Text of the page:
The Repton Gazette and Brown Advisor

300 Frequently Asked Questions about Capability Brown, and a further 200 about Humphry Repton

Tag: Burghley (Page 1 of 2)

274: Could Simon Warner be right?

One is never entirely alone in the metropolis that is Harrogate. True it is Yorkshire, but this is not the Yorkshire we are familiar with, a place of crags and craggy visages, of whinstone and wind-swept moors, here the cream of society meets at Betty’s and barely a seat to be had, even on a Wednesday.

Read More

267: What’s the difference between a folly, a fabrique, and an eye-catcher?

Clatter! Bang! Wallop! You’ll forgive me. I have been resting. It began soon after I had a chute fitted to my front door – last Wednesday in fact.

Read More

265: Why do we need William Emes?

I recall a conversation with the late Dr Keith Goodway, whose knowledge of the landscape gardener William Emes was second to none, and sprang from Keith’s place of work (Keele University) his interest in the landscaping of the place, and the fact that William Emes had worked there – as he worked also at many other places in the West Midlands.

Read More

259: Did Brown plant groves?

Trimmed

The groves of Blenheim were captured in their infancy by S.H.Grimm

The good Yorkshireman Professor W*, to whom I referred in my last, has also raised with me the question of groves, and in particular, for he has a great interest in the subject, whether Brown himself was a planter of groves.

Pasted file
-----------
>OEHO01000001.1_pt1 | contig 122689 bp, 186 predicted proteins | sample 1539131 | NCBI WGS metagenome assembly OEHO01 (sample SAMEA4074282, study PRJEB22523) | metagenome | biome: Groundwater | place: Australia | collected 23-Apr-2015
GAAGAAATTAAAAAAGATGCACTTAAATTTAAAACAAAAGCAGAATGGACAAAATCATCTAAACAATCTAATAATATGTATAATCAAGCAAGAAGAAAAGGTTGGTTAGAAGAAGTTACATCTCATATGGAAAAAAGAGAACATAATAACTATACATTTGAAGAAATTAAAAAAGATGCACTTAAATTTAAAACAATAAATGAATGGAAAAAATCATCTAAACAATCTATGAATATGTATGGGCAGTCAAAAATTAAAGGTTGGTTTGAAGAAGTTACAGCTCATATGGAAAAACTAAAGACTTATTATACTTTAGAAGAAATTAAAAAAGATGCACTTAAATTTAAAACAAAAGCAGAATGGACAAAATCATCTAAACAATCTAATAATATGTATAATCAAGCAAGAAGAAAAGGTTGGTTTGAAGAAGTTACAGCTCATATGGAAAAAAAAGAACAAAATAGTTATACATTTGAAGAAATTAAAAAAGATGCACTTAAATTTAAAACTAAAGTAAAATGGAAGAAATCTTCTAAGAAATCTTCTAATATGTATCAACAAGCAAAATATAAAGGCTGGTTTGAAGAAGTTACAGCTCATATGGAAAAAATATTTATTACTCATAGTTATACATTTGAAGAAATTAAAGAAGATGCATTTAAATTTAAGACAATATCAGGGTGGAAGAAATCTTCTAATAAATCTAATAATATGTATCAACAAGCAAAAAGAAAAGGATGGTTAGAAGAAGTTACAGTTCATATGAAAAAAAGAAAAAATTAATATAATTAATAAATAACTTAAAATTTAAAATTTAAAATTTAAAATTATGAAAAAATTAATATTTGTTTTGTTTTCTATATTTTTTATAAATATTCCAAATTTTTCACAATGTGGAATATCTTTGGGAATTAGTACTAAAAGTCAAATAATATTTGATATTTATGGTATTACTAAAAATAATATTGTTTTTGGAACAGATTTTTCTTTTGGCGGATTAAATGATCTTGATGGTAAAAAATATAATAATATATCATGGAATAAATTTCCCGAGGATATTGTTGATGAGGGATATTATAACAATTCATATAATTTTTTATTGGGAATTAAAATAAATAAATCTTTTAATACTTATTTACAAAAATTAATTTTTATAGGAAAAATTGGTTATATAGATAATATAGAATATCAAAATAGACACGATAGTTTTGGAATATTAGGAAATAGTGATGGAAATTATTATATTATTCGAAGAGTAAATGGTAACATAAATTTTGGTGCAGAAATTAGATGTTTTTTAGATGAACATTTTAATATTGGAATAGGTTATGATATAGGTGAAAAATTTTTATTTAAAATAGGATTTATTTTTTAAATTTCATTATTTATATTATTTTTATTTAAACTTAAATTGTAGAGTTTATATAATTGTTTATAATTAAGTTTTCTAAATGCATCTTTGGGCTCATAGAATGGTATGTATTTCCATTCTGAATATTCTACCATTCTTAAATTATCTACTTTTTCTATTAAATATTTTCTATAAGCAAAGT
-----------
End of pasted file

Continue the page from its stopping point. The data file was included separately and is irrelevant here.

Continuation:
Read More

243: What is the ‘valley adventitious’?

A grove of sweet chestnut on the side of an adventitious valley at Benham

A grove of sweet chestnut on the side of an adventitious valley at Benham

There will occur, in landscape, natural valleys, small advances in the slope, hardly enough to be named.  At Burghley they carried springs and Capability Brown drained and smoothed them off when he made the lake, but in later works – Ugbrooke, Ashridge, Gatton, Benham above the lake – he offered to these adventitious declivities the same spare planting that he gave to the ‘valley direct’ at Claremont.

Read More

214: Did Brown really dislike deer?

In my last (note 213), I offered to my companions at the Tatler’s Waste-bin a list of all those landscapes of that fine man and lord-lieutenant of Huntingdon, Capability Brown, for which I had records of an active deer park.

Read More

172: Why were Brown’s limes common?

Throw out the gripes of Stephen Switzer, and that much respected Reverend, William Gilpin, as well as his confrère Thomas Hale, who regarded it as ‘not very picturesque’, because it presented too uniform a surface.  Let us sing the praises of the common lime.

Read More

162: Did Brown show a particular affinity for the Ionic?

The Gothic Temple at Burghley - hardly Gothic, not exactly classical, but with a fine entrance at the back

The Gothic Temple at Burghley – hardly Gothic, not exactly classical, but with a fine entrance at the back.

How fond and how French in their originality and particularity are the questions that Mme de B de V has sent me from France.

Read More

155: Has sufficient attention been paid to Brown’s architecture?

Mrs D of Hampshire has asked for advice on the attribution to Capability Brown of the bath house at Warnford.

Read More

141: Quack? Squawk? Growl?

Mrs F has contacted me from Kenilworth to ask whether Capability Brown designed menageries.

Read More

Page 1 of 2

The Brown Advisor©2015

By John Phibbs